Industry 4.0, or the fourth industrial revolution, has called for a merger between automated solutions and smarter, more effective operations through the application of real-time data collection.
What Machine Learning Trends Can We Expect for Manufacturing in 2020?
Emily Folk | Conservation Folks
Essentially, IoT and data-based technologies will feed real-time content into an AI platform, which will then use machine learning algorithms to analyze and extract actionable insights. Beyond that, the data solutions may support additional power systems by controlling robots or informing various processes to influence output.
In other words, machine learning and AI allow for a degree of autonomy in the field like never seen before. While they are incredibly promising technologies, they're still relatively new to the industry, which means manufacturers are looking for fresh and innovative ways to apply them. It makes a lot of sense, then, to consider some of the associated trends that will be taking hold throughout the coming year.
How will manufacturers apply AI and machine learning in the year ahead? What kind of improvements and innovations can we expect to see?
1. AI as a Service, or AIaaS
Rather than developing or building complex artificial intelligence solutions in-house, it’s now possible to employ one of many different cloud-based solutions. More importantly, the service-based solutions that do exist have come a long way in recent years, growing in reliability and accuracy as they ingest more and more data.
Google’s Cloud AI Platform, Amazon’s Web Services, IBM’s Watson and Microsoft’s Azure Platform are all excellent examples of AI and machine learning solutions based in the cloud. As we head into 2020, they will continue to dominate across all sectors. What this activity means for manufacturers is quite simple. Not only will it be possible to deploy cloud-based intelligence and neural network solutions, but doing so will soon become necessary to thrive in the coming landscape.
2. AI-Powered Quality Control
One of the biggest challenges modern manufacturers deal with is the act of maintaining quality control throughout the production line. It’s an incredibly involved process that requires active monitoring both during and after manufacturing.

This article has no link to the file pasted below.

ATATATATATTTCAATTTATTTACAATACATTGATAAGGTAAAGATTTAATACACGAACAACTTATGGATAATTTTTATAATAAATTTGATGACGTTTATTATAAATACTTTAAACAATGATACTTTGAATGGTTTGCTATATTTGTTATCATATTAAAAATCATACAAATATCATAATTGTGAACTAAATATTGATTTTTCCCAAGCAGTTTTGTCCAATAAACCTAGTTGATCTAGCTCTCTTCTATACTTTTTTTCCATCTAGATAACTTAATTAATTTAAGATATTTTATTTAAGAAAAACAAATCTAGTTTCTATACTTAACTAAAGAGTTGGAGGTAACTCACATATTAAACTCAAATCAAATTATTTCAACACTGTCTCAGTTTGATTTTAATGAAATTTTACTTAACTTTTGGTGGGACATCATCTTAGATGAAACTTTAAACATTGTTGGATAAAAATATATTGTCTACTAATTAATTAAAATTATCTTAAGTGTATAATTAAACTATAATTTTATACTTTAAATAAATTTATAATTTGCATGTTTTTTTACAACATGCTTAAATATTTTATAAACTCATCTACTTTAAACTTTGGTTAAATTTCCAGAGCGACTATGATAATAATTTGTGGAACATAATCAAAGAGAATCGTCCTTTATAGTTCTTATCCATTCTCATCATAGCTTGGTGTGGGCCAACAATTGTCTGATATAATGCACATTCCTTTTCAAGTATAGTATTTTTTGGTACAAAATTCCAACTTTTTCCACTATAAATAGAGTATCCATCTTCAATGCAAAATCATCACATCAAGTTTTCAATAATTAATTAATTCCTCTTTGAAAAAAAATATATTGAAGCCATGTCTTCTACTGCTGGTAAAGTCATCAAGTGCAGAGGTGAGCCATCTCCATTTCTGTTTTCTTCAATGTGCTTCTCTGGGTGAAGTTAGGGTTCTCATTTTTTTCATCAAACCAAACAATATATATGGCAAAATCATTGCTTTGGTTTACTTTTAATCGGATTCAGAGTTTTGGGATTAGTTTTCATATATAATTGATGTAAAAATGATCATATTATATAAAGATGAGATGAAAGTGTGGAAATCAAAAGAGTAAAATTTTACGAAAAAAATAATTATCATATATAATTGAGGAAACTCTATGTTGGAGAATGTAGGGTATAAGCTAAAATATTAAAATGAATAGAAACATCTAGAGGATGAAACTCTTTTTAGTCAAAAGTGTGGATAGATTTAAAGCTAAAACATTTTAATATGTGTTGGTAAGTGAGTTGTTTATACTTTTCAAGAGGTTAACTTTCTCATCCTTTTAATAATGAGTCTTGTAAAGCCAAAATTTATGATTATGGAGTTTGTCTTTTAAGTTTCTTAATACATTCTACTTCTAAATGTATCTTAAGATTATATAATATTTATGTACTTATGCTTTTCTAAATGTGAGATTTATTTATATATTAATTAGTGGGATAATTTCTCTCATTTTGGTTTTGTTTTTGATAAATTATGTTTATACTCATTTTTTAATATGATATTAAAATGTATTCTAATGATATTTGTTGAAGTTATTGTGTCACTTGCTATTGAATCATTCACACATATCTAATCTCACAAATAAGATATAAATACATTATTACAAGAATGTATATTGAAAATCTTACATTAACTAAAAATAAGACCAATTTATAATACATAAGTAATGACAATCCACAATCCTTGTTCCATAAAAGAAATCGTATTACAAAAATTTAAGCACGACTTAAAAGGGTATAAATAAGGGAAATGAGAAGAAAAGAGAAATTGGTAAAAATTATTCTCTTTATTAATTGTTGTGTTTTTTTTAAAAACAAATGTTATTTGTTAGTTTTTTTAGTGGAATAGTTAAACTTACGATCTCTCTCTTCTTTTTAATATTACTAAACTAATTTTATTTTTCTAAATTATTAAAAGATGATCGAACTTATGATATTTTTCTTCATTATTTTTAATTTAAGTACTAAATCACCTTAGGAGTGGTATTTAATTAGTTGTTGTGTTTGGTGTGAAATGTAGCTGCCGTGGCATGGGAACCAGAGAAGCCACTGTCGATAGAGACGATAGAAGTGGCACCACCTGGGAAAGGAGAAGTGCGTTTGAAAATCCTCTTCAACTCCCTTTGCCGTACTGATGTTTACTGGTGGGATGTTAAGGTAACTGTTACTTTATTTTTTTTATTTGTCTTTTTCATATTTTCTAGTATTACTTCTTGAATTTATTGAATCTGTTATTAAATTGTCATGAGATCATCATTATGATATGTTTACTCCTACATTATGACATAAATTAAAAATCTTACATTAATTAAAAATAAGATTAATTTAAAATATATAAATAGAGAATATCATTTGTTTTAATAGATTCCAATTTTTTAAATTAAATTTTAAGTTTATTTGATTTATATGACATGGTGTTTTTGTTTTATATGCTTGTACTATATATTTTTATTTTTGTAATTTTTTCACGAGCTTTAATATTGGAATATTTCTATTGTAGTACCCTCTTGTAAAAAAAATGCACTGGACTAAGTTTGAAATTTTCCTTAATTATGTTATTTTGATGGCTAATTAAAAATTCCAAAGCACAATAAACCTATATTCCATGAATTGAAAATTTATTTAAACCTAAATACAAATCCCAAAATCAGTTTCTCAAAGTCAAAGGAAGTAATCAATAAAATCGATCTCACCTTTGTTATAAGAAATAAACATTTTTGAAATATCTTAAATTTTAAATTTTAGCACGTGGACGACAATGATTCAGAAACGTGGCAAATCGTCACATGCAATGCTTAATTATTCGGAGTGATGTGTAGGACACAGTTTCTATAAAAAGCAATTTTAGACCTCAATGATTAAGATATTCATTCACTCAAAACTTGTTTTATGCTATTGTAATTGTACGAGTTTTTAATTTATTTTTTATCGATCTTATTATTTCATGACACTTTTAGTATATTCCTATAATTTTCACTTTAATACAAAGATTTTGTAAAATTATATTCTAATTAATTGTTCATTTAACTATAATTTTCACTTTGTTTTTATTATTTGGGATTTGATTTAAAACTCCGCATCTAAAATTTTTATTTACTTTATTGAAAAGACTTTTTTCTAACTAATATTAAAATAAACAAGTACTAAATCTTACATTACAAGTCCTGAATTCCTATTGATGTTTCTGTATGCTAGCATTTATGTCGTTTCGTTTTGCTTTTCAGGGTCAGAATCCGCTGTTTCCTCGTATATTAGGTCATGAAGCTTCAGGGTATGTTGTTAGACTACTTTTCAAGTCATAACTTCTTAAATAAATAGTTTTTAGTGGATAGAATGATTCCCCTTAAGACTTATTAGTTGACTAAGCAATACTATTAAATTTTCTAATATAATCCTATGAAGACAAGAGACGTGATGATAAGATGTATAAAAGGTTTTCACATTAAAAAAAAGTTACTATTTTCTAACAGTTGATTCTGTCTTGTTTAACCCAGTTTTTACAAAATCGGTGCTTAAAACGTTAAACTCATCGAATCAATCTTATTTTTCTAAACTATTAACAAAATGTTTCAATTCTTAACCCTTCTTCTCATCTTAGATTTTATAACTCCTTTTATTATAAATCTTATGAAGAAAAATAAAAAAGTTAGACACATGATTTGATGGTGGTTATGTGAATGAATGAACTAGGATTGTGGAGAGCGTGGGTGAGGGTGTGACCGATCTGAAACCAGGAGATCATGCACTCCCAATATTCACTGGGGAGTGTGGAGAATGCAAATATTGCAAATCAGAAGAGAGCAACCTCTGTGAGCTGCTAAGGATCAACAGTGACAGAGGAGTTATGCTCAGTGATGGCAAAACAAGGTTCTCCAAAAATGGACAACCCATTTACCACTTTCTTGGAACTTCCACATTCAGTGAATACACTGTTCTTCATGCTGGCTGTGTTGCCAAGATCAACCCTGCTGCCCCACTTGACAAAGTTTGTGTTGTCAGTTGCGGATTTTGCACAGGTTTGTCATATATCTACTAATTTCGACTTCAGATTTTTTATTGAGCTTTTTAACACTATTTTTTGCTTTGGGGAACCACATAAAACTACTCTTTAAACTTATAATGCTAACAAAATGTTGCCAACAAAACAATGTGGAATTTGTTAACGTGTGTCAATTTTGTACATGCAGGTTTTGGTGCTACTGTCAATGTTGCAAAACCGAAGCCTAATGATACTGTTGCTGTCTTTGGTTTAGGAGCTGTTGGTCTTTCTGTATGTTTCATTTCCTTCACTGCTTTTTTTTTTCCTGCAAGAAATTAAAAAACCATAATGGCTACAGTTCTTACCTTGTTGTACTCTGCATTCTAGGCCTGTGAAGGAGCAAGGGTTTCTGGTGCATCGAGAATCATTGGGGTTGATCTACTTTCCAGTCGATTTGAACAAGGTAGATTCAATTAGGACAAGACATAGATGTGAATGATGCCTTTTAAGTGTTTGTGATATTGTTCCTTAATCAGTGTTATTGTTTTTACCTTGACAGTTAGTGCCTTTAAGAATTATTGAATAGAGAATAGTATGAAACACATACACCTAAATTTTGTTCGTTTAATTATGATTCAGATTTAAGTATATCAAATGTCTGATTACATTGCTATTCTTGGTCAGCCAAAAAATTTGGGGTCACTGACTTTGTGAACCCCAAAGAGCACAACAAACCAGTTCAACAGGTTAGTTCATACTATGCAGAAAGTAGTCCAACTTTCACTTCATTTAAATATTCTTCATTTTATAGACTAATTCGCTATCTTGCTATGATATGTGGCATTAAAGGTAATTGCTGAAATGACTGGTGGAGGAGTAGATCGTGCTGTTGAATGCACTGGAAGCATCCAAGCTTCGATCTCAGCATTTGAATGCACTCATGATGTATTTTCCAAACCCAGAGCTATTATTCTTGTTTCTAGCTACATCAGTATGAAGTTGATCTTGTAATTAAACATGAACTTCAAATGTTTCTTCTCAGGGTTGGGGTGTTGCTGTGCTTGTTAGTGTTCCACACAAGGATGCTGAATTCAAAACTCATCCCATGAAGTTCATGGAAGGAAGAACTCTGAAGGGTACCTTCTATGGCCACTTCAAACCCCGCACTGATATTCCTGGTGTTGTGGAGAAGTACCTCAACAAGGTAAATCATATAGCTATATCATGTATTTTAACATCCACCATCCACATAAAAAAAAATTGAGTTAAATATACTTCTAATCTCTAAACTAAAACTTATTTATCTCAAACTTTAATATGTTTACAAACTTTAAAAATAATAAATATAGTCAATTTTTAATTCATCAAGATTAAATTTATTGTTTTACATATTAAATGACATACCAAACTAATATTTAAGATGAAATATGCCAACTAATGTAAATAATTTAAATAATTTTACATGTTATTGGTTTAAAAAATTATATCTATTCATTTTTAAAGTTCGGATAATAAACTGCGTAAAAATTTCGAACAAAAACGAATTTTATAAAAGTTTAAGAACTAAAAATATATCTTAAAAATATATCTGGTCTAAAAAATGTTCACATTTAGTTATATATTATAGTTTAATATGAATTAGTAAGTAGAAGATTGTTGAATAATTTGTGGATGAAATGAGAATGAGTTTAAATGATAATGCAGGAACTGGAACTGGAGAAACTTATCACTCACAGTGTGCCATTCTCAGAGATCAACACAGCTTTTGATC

With AI, however, most of the work can be automated. Primarily, it allows for real-time alerts and communications, backed up by a system that can also take action when problems arise. For example, a malfunctioning assembly line could be paused instantly at the sign of trouble. The appropriate alerts are then sent to floor supervisors and plant managers, who can take a look. They're given detailed information about the problem, why it’s happening and even potentially what fixes are relevant.
The best part is that machine learning and neural network solutions ingest data to grow smarter and more useful as time goes on. When they're applied to quality control solutions, it means every operation could see increasing levels of accuracy from the AI platforms.
3. Distributed Manufacturing
Thanks to 3D printing, mass customization is now possible for various products and goods. The technology also introduces a new opportunity in distributed manufacturing. It shifts processes like assembly, development and packaging closer to the end-users. Small- to medium-scale distributed manufacturing operations offer reduced costs, faster product-to-market cycles and increased personalization. That said, the coordination of such programs will need support — queue artificial intelligence and machine learning.
Using a combination of smart technologies — IoT included — and AI, manufacturers can deliver faster service despite incredibly nuanced orders. The AI solutions can help source materials to build the best product while also supporting extraneous operations like responding to consumer demand trends, identifying popular local markets and more.
4. Safer Work Environments and Smarter Cobots
Generally, advanced robots operate under a series of programmed patterns with various sensors used to interrupt services. An employee’s arm or finger that broaches a guarded boundary might shut down the machine, for example. While these kinds of systems are safer and much more capable than their predecessors, there’s still a degree of risk involved. If the sensors mentioned above break down or experience errors, the safety system in place might not activate in time.
Machine learning and AI, however, can add a degree of awareness and perception to collaborative robots. Mainly, such a development would allow for more reactive events, many of which border predictive systems. Operational robots can actually sense what’s happening around them to avoid disruptions, dodge danger and even avoid harming others. The sensors collect and transmit data in real-time, feeding into an AI controls system behind the scenes. Much like a self-driving vehicle, it powers the robot in a more streamlined way, thus creating a much safer work environment for all.
Unprecedented Levels of Efficiency Are Coming
As one may have noticed, many of the technology trends discussed point to an unprecedented level of efficiency and output in the manufacturing world. AI and machine learning will power many of the related solutions, allowing a genuinely hands-off approach for managers and executives. More importantly, the improvements will translate to better and higher-quality products for customers, as well as much safer and more favorable work environments for the average plant employee.
2020 is shaping up to be one of the most innovative years for manufacturing, at least in a long while.
The content & opinions in this article are the author’s and do not necessarily represent the views of ManufacturingTomorrow
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